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Who is holding who back: women or organisations? – Mentoring women

by Guest on May 20, 2013
Career

New survey finds when it comes to mentoring – provide women the opportunities, they will provide the time.

Findings indicate that women see the immense benefits and value from mentoring but so many opportunities for mentoring are being missed.

Drawing on the responses from 318 businesswomen from 19 countries across the globe, Women as Mentors: Does She or Doesn’t She provides a fresh perspective on the view and experience of women and mentoring and current mentoring practices in organisations. Respondents in the study were primarily mid or senior level leaders.

Whilst so much talk is about the absence of women on boards and in senior leadership roles, the latest research from DDI might provide some answers as to why. Women in senior roles have been working their way to the top on their own with little mentoring along the way. 63 percent of the women surveyed identified they have never had a formal mentor themselves. Interestingly, a very similar percent of women (67%) rate mentorship as highly important in helping to advance and grow their careers.

But it’s not just women; it’s organisations that can help women rise to leadership roles.

In organisations with formal programs, half of all women (50 percent) have had a formal mentor in comparison to only one in four at organisations that do not have such programs.

Three out of four women who work for organisations with formal mentoring programs always accept mentoring opportunities. This is nearly 10 percent more than women who work for organisations without a formal program.  And it seems formal programs not only boost formal mentoring but informal mentorships as well. Women in higher-level positions at organisations with formal programs reported not only being asked more frequently (x1.3) to be formal mentors but are asked to be informal mentors as well (almost double).

Mentoring helps develop the next generation of leaders by giving beginning and mid-  stage leaders the chance to learn from the successes and missteps of an experienced leader. –Senior-level leader in finance

While these women may have paved their own way, the study tells us that women are more than happy to help other women develop and progress in their careers. It seems if there was any perception that women are doing things for themselves the research says otherwise. The number one reason cited for why women mentor is because they want to be supportive of other women—80 percent agreed. Further, whilst time commitment is the biggest consideration (75 percent) for what holds women back when mentoring, only 1 in 10 women chose not to mentor because it interfered with family time or other commitments.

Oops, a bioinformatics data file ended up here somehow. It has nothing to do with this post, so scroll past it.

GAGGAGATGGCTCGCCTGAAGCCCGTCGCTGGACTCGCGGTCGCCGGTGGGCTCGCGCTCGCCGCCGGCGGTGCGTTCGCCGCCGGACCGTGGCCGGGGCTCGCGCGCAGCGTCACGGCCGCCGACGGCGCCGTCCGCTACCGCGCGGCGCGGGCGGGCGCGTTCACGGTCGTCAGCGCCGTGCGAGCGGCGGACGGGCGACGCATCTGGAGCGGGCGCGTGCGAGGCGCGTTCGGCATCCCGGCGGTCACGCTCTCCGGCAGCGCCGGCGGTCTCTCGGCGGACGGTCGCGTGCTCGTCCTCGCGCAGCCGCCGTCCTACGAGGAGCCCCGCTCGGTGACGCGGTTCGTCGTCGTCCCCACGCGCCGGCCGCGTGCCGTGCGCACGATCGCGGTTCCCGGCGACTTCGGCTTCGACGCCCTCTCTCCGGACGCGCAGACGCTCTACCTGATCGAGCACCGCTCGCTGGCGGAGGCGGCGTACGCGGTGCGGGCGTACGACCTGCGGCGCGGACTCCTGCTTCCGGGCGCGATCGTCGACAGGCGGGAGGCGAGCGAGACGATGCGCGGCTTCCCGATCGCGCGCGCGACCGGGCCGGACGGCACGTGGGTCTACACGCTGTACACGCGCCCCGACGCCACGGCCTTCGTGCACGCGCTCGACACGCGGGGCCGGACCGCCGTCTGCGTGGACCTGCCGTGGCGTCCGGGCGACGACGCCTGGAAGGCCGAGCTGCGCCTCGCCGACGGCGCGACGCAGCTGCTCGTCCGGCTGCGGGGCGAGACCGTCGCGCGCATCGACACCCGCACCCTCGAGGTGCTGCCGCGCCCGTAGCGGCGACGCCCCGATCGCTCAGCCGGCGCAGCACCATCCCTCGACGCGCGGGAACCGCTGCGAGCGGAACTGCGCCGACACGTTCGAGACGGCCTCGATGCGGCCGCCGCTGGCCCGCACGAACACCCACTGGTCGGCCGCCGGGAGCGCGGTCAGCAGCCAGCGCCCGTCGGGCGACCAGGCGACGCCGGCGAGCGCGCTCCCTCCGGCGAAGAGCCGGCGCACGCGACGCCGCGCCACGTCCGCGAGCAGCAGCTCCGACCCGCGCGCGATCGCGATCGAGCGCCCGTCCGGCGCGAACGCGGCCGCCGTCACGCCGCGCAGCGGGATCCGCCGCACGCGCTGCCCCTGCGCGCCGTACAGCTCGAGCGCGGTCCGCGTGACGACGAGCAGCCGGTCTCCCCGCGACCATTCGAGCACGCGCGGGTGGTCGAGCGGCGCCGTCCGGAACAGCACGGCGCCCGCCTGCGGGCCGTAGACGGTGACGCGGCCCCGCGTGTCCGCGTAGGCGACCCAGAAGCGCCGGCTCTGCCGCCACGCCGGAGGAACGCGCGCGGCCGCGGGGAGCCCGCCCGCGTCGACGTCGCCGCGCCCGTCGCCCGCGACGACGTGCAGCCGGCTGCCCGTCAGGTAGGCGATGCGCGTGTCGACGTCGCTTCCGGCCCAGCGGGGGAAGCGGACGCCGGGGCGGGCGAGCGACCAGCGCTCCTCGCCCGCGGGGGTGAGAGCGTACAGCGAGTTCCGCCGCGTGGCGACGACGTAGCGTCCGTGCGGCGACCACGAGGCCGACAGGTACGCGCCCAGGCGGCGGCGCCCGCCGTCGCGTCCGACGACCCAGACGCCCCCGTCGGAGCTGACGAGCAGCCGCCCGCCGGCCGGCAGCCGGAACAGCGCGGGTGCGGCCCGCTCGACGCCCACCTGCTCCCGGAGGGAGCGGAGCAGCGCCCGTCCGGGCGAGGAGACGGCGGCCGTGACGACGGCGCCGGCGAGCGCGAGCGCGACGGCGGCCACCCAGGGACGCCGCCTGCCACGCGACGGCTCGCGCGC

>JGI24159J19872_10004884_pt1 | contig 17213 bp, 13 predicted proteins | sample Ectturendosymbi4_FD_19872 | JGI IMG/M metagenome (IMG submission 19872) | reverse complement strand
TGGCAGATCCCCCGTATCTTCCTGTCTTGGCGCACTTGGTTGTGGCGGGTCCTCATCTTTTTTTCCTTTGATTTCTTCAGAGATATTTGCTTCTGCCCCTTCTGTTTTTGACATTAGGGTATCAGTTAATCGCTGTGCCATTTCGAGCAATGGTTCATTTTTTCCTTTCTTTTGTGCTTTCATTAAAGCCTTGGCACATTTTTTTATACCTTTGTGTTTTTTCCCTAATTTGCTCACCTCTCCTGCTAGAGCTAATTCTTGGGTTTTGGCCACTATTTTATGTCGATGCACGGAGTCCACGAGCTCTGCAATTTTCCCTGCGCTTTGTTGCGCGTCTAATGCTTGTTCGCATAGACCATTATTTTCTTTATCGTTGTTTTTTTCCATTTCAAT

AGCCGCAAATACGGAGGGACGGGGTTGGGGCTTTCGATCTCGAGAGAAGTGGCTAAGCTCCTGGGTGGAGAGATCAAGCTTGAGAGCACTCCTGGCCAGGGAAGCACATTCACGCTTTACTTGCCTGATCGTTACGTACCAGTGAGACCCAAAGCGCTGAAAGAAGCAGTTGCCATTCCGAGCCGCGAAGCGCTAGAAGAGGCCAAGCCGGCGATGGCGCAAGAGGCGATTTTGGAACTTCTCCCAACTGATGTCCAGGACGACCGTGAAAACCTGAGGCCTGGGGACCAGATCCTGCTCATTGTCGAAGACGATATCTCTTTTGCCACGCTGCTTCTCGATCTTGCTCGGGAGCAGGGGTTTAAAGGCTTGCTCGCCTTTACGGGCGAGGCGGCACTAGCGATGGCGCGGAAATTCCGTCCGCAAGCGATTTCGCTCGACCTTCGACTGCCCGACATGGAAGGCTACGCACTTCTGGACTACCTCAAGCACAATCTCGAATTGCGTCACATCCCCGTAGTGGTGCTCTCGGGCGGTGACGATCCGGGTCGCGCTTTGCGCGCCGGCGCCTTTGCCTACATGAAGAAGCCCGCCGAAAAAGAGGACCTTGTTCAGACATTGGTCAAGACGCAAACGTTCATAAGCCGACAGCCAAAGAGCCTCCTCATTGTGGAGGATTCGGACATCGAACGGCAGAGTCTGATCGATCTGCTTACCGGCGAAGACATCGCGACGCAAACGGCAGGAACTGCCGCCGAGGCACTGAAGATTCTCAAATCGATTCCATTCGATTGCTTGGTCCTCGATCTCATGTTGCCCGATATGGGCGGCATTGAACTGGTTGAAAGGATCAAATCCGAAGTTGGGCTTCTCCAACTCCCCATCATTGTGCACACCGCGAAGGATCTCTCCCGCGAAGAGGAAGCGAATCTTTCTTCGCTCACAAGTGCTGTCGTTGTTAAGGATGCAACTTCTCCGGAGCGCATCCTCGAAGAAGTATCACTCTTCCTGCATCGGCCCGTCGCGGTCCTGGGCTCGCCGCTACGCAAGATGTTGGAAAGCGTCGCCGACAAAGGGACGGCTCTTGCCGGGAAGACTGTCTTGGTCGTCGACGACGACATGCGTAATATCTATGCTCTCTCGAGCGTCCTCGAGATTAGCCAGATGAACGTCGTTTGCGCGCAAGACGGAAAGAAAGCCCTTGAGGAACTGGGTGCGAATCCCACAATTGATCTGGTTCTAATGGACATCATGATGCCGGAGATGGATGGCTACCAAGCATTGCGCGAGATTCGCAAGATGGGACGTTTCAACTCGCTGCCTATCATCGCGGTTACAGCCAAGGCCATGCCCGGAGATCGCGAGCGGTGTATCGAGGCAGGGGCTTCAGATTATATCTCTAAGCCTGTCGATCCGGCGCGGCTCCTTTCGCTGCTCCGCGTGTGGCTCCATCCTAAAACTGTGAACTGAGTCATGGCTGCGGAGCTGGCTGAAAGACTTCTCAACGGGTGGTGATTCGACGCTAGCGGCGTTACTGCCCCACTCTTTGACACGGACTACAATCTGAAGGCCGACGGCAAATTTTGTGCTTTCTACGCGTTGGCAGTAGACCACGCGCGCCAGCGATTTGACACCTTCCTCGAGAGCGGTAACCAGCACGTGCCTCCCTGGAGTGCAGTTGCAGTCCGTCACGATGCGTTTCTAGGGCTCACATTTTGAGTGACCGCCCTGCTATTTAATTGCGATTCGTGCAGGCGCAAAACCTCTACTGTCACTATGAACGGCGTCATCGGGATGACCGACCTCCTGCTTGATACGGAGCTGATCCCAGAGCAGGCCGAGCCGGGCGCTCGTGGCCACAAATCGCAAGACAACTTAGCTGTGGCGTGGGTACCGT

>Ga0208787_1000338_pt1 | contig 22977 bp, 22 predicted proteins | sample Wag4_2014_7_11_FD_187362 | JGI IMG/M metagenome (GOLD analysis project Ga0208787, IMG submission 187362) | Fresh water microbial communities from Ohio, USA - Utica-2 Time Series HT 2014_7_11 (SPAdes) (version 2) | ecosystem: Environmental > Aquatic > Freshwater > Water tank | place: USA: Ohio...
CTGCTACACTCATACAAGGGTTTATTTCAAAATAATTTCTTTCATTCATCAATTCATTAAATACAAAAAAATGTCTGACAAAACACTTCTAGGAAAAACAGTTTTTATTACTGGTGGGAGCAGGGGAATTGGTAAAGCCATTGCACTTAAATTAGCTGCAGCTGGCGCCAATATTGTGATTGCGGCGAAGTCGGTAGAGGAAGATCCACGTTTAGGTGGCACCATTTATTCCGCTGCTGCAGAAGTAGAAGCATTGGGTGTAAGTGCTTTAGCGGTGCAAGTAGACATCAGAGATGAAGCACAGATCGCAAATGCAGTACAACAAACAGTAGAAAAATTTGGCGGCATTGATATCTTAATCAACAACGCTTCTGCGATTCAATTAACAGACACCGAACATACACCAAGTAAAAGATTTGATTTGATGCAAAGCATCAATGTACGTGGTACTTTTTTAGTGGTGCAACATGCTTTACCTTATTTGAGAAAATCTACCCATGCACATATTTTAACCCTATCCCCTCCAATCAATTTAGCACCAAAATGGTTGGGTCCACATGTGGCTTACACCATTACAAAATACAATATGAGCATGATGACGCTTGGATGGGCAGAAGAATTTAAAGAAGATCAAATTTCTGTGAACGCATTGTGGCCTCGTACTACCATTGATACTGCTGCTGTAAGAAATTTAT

‘’This outlook for women wanting to grow their careers is positive’’ says Shannon Lawrence, Principal Consultant at DDI Australia.  ‘’While many of the women we surveyed hadn’t had formal mentors themselves, the majority have mentored (78 percent) as they see such great value in doing so – all other women need to do is ask’’.  54 percent reported that they have only been asked to be a mentor a few times in their career or less, whilst 20 percent reported they have never been asked to be a mentor. ‘’If women help themselves by asking to be mentored and we help each other by taking on mentorships, the role of women in leadership could really start to evolve with a fantastic supportive network behind it’’.

If there’s a belief that if asked a potential mentee won’t say yes we should think again. 71 percent of women in our study reported that they always accept invitations to be formal mentors at work. And, overwhelmingly, women reported that they would mentor more if they were asked.

Mentoring women

From the findings, DDI identifies a number of key steps both women and organisations can take to increase mentoring opportunities and ensure a high payoff from mentoring.

Women need to:

  • Stop waiting for mentorships to be assigned
  • Start seeking out mentors for themselves
  • Continue to accept invitations to mentor
  • Advertise their willingness to be mentor
  • Establish and set expectations up front for the mentorship
  • Clearly define desired learning goals for the mentorship
  • Be both on the lookout for, and open to, finding men who will mentor them – because there are often fewer senior women to look to

Organisations need to:

  • Stop leaving mentoring to chance
  • Start making mentoring contagious—formalise programs, provide support and training
  • Encourage and institute mentoring with formal programs. Provide communication around mentoring as well as training and support for potential mentors and mentees so they are prepared to participate.
  • Develop a culture that makes mentoring common practice

Women are eager to take on mentoring roles and support other women, but they are not being asked or given the opportunity often enough. The feedback we received from hundreds of women makes the message clear. When it comes to mentoring—provide women the opportunities, they will provide the time, and everyone will benefit.

About DDI

For over 40 years, DDI has helped the most successful companies around the world close the gap between where their businesses need to go and the talent required to take them there.

Our areas of expertise span every level, from individual contributors to the executive suite:

  • Success Profile Management
  • Selection & Assessment
  • Leadership & Workforce Development
  • Succession Management
  • Performance Management

DDI’s comprehensive, yet practical approach to talent management starts by ensuring a close connection of our solutions to your business strategies, and ends only when we produce the results you require. http://www.ddiworld.com.au/aboutddi.

Featured image: Victor1558

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